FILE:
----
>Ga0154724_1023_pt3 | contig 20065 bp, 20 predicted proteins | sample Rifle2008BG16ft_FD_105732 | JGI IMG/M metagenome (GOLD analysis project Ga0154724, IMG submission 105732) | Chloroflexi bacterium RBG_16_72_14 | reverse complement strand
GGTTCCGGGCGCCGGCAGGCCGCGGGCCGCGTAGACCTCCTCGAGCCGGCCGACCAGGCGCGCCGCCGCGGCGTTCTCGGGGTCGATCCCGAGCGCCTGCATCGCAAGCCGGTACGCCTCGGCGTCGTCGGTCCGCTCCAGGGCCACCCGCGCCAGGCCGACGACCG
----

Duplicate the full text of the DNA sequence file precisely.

>Ga0154724_1023_pt3 | contig 20065 bp, 20 predicted proteins | sample Rifle2008BG16ft_FD_105732 | JGI IMG/M metagenome (GOLD analysis project Ga0154724, IMG submission 105732) | Chloroflexi bacterium RBG_16_72_14 | reverse complement strand
GGTTCCGGGCGCCGGCAGGCCGCGGGCCGCGTAGACCTCCTCGAGCCGGCCGACCAGGCGCGCCGCCGCGGCGTTCTCGGGGTCGATCCCGAGCGCCTGCATCGCAAGCCGGTACGCCTCGGCGTCGTCGGTCCGCTCCAGGGCCACCCGCGCCAGGCCGACGACCG